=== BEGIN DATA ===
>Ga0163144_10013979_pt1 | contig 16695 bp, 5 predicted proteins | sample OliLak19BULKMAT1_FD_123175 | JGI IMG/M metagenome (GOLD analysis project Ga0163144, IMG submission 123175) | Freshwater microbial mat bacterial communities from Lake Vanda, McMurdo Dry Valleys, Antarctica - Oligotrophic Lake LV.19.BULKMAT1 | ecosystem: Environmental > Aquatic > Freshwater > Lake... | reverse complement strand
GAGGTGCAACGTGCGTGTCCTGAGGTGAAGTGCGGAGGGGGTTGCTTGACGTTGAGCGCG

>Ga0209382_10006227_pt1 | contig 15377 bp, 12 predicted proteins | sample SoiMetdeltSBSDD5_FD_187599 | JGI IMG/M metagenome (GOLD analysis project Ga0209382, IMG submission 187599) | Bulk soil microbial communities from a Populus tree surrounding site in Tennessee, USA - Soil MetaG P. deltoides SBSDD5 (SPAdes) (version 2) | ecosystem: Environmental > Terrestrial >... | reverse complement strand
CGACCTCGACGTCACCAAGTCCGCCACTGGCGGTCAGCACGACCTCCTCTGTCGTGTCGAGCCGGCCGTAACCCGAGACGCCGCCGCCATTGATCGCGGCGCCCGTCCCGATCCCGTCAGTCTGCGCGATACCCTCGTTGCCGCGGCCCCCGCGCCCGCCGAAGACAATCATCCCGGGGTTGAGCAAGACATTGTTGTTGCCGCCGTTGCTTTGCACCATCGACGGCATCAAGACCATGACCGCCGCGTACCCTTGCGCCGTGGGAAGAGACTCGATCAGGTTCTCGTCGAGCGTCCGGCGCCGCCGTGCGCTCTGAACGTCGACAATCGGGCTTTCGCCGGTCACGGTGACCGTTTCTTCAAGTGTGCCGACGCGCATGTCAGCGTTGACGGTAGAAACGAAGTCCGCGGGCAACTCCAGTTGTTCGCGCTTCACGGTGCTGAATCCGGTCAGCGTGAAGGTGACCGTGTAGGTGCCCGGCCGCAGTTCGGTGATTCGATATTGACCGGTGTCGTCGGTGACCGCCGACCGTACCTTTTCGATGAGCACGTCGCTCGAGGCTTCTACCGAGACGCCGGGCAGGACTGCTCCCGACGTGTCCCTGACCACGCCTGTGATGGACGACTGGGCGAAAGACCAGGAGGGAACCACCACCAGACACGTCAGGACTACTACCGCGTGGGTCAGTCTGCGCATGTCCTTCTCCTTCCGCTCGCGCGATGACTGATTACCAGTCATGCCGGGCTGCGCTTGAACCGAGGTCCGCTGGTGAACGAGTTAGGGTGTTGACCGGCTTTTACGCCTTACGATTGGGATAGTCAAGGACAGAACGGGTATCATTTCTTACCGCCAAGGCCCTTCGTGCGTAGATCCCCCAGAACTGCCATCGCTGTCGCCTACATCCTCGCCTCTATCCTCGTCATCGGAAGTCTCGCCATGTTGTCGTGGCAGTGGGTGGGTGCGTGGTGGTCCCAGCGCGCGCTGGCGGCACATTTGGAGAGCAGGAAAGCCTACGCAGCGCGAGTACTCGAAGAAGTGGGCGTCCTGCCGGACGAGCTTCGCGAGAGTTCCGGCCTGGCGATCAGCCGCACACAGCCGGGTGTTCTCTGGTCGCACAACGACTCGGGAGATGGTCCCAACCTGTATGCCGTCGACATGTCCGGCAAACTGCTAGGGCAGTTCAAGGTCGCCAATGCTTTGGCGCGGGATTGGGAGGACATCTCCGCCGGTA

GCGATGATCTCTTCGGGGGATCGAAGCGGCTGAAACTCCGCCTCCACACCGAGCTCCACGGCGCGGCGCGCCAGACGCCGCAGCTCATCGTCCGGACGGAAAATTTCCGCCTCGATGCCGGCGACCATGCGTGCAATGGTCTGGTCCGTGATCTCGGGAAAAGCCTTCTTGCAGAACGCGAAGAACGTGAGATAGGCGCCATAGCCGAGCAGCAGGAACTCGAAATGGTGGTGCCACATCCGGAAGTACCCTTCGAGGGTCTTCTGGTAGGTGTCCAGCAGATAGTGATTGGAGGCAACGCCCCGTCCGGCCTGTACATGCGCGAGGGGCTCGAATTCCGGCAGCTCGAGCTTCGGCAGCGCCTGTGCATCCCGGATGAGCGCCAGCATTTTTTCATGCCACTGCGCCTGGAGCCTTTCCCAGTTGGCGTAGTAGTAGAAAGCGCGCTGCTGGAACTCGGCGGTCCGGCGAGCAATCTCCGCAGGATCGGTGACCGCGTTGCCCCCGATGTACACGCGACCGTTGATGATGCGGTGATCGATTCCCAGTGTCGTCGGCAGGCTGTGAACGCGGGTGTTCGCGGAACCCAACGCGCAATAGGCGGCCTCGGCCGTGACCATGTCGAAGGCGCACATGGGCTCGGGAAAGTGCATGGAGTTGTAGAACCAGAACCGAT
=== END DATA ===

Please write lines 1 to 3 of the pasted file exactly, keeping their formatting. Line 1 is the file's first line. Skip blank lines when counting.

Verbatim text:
>Ga0163144_10013979_pt1 | contig 16695 bp, 5 predicted proteins | sample OliLak19BULKMAT1_FD_123175 | JGI IMG/M metagenome (GOLD analysis project Ga0163144, IMG submission 123175) | Freshwater microbial mat bacterial communities from Lake Vanda, McMurdo Dry Valleys, Antarctica - Oligotrophic Lake LV.19.BULKMAT1 | ecosystem: Environmental > Aquatic > Freshwater > Lake... | reverse complement strand
GAGGTGCAACGTGCGTGTCCTGAGGTGAAGTGCGGAGGGGGTTGCTTGACGTTGAGCGCG

>Ga0209382_10006227_pt1 | contig 15377 bp, 12 predicted proteins | sample SoiMetdeltSBSDD5_FD_187599 | JGI IMG/M metagenome (GOLD analysis project Ga0209382, IMG submission 187599) | Bulk soil microbial communities from a Populus tree surrounding site in Tennessee, USA - Soil MetaG P. deltoides SBSDD5 (SPAdes) (version 2) | ecosystem: Environmental > Terrestrial >... | reverse complement strand